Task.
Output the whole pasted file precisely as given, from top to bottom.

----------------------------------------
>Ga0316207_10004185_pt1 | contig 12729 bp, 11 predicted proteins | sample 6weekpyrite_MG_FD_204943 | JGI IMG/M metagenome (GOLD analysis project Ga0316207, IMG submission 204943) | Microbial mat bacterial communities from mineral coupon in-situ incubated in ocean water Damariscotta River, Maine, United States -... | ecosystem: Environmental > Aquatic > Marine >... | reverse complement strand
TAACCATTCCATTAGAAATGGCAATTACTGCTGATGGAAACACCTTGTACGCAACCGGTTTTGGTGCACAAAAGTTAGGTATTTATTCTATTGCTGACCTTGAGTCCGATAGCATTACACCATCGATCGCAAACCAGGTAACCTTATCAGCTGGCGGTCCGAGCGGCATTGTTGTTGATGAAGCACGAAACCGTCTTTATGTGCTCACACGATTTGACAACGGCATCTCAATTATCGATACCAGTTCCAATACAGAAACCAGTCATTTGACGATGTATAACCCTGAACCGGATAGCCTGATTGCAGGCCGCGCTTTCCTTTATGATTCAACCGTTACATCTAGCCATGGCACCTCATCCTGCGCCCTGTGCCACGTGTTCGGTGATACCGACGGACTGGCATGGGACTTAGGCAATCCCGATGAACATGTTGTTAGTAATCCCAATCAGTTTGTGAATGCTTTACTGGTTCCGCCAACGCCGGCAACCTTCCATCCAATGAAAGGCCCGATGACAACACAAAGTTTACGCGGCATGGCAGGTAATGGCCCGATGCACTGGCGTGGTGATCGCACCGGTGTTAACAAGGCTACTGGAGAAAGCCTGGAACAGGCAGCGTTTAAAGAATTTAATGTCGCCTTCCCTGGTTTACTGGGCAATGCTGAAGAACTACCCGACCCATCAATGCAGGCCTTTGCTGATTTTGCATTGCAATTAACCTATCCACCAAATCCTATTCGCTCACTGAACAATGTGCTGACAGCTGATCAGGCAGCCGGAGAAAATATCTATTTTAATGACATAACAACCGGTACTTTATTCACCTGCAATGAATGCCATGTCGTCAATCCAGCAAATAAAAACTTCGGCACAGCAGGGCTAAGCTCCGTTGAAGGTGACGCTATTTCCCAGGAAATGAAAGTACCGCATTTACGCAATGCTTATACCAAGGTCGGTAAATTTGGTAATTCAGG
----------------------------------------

>Ga0316207_10004185_pt1 | contig 12729 bp, 11 predicted proteins | sample 6weekpyrite_MG_FD_204943 | JGI IMG/M metagenome (GOLD analysis project Ga0316207, IMG submission 204943) | Microbial mat bacterial communities from mineral coupon in-situ incubated in ocean water Damariscotta River, Maine, United States -... | ecosystem: Environmental > Aquatic > Marine >... | reverse complement strand
TAACCATTCCATTAGAAATGGCAATTACTGCTGATGGAAACACCTTGTACGCAACCGGTTTTGGTGCACAAAAGTTAGGTATTTATTCTATTGCTGACCTTGAGTCCGATAGCATTACACCATCGATCGCAAACCAGGTAACCTTATCAGCTGGCGGTCCGAGCGGCATTGTTGTTGATGAAGCACGAAACCGTCTTTATGTGCTCACACGATTTGACAACGGCATCTCAATTATCGATACCAGTTCCAATACAGAAACCAGTCATTTGACGATGTATAACCCTGAACCGGATAGCCTGATTGCAGGCCGCGCTTTCCTTTATGATTCAACCGTTACATCTAGCCATGGCACCTCATCCTGCGCCCTGTGCCACGTGTTCGGTGATACCGACGGACTGGCATGGGACTTAGGCAATCCCGATGAACATGTTGTTAGTAATCCCAATCAGTTTGTGAATGCTTTACTGGTTCCGCCAACGCCGGCAACCTTCCATCCAATGAAAGGCCCGATGACAACACAAAGTTTACGCGGCATGGCAGGTAATGGCCCGATGCACTGGCGTGGTGATCGCACCGGTGTTAACAAGGCTACTGGAGAAAGCCTGGAACAGGCAGCGTTTAAAGAATTTAATGTCGCCTTCCCTGGTTTACTGGGCAATGCTGAAGAACTACCCGACCCATCAATGCAGGCCTTTGCTGATTTTGCATTGCAATTAACCTATCCACCAAATCCTATTCGCTCACTGAACAATGTGCTGACAGCTGATCAGGCAGCCGGAGAAAATATCTATTTTAATGACATAACAACCGGTACTTTATTCACCTGCAATGAATGCCATGTCGTCAATCCAGCAAATAAAAACTTCGGCACAGCAGGGCTAAGCTCCGTTGAAGGTGACGCTATTTCCCAGGAAATGAAAGTACCGCATTTACGCAATGCTTATACCAAGGTCGGTAAATTTGGTAATTCAGG